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Friday, October 14, 2011

Barrister's right to know what was said, not who said it

Sydney barrister David Smallbone has the legal profession buzzing, not just in NSW over the selection process for silks but his partial victory in the Federal Court  in Smallbone v New South Wales Bar Bar Association [2011] FCA 1145 is of interest concerning privacy practices, and confirmation that exceptions to the right to access personal information under the Privacy Act are not absolute and must be read in the context of all the relevant circumstances including the nature of the information in question.

On the first point, it pays to read those privacy notices most people tick and flick [8-19]. And crossing out parts you don't agree to doesn't mean the organisation (the Bar Council at least) won't do business with you, although that may bne one of many changes in the light of this decision [20-22].

On the second, the exceptions in the Privacy Act to the general rule that access must be provided to an individual seeking access to personal information held, must be read in accordance with the words "except to the extent that" in National Privacy Principle 6.1.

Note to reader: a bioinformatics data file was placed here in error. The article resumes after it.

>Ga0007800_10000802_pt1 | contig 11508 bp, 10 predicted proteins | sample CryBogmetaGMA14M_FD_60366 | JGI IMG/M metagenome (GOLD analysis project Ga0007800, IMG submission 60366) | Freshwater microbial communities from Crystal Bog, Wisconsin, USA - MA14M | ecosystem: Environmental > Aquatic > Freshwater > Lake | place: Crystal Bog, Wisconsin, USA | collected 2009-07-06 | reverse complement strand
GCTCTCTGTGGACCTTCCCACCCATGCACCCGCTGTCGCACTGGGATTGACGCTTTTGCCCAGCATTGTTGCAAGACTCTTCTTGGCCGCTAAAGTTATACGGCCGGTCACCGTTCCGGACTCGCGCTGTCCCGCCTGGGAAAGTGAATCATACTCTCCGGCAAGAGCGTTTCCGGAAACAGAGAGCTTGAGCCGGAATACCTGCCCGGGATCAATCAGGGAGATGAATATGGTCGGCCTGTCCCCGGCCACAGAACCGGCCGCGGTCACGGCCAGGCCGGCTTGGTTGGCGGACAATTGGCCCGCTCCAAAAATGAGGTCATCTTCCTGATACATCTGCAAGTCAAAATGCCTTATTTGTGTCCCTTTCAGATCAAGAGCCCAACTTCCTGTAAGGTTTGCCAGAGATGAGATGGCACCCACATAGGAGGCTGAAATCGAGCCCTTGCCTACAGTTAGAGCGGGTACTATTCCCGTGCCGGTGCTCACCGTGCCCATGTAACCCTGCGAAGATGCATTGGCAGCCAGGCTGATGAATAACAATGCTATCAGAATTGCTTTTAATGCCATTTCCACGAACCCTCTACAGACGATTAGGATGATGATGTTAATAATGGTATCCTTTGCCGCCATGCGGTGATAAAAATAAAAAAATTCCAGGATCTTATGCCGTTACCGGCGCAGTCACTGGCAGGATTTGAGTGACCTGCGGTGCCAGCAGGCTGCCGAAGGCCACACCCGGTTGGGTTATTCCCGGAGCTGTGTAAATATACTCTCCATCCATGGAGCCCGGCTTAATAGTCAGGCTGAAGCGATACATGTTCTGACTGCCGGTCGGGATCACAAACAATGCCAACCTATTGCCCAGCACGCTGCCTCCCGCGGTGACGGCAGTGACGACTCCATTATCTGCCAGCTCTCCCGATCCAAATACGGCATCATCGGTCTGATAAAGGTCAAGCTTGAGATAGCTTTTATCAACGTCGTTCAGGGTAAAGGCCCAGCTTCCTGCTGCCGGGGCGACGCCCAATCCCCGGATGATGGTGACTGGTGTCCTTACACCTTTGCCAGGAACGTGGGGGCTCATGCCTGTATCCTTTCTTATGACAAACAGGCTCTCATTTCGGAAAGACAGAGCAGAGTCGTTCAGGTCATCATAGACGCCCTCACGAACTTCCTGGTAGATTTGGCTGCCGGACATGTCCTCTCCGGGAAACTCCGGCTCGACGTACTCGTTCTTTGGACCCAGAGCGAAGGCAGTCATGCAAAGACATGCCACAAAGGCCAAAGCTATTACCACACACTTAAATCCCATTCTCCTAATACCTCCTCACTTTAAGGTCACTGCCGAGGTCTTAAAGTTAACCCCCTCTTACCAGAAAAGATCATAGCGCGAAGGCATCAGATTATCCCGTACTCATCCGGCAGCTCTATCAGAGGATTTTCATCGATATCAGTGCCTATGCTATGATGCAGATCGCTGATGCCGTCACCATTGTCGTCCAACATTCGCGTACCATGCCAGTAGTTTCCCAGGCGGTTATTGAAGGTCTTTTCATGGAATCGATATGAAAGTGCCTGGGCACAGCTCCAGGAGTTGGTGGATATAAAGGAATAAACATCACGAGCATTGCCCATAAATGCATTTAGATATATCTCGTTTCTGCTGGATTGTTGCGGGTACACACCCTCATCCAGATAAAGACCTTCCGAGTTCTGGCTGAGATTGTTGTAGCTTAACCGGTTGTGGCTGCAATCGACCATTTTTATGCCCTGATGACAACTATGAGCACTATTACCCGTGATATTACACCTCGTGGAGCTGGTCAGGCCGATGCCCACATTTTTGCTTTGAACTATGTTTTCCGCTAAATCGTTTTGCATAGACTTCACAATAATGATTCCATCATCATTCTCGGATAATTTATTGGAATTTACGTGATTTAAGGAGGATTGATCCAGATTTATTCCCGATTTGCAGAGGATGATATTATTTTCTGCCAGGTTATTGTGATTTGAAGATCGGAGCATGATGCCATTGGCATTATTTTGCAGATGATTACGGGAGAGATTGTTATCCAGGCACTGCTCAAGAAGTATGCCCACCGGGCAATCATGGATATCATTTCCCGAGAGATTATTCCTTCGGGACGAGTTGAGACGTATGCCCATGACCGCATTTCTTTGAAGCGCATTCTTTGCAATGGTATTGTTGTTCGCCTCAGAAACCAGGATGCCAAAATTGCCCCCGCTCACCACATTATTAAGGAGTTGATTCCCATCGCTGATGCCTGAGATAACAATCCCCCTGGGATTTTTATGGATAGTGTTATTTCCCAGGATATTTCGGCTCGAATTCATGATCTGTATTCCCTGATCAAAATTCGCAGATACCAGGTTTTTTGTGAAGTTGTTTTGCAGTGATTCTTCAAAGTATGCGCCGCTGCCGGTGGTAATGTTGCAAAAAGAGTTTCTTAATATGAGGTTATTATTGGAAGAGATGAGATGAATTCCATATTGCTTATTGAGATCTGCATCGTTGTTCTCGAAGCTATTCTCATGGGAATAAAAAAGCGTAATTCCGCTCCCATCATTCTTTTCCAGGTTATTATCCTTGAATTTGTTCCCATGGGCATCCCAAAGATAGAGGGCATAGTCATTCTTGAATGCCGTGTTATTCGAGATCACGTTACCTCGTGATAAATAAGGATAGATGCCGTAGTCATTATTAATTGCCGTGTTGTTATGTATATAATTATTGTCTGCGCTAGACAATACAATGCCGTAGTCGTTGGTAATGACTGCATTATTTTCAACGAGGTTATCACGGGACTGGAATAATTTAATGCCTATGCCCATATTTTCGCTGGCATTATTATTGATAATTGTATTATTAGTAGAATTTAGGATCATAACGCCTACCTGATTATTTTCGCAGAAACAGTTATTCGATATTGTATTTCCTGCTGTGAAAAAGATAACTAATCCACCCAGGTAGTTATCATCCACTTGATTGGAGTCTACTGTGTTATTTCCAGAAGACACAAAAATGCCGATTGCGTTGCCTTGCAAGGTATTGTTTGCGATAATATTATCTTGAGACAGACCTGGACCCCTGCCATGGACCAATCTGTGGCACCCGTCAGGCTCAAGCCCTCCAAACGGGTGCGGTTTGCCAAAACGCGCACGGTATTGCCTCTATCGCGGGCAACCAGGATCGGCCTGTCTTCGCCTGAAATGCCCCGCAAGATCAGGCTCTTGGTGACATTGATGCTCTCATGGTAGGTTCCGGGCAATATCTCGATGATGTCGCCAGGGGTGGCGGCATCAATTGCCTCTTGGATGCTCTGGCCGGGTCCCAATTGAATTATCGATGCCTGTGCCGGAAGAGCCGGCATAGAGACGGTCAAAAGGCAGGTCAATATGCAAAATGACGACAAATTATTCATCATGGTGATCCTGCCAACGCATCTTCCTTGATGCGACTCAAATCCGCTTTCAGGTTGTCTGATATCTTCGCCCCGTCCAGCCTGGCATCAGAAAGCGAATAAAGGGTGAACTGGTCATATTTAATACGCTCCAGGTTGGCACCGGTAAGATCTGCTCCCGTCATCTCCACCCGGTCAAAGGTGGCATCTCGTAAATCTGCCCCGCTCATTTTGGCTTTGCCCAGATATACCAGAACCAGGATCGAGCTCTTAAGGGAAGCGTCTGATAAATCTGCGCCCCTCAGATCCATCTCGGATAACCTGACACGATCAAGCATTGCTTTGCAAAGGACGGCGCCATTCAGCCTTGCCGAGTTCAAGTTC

Justice Yates decided that the exception to the right of access in NPP 6.1(c)- except to the extent that "providing access would have an unreasonable impact upon the privacy of other individuals"- should preclude Mr Smallbone from access to any information that would identify individuals consulted about his application who answered questions about his competence and experience, as they had been assured of confidentiality, and to information about others who made an application. But it did not preclude access to the answers provided (“yes”, “no” and “not yet”) by those who responded to the questions.The nature of the information was an important factor in this case [51]. Justice Yates concluded:
65. I am not satisfied, however, that providing the applicant with other information about him, such as the expressions of opinion in the form of the designated answers, or the answers to the question whether the member providing the information had the relevant direct personal experience of the applicant, would have, in the particular circumstances of this case, an unreasonable impact upon the privacy of other individuals. Similarly, I am not satisfied that providing that information by reference to broad sub-categories such as “judicial”, “senior counsel”, “junior counsel” and “solicitors” would have such an impact.

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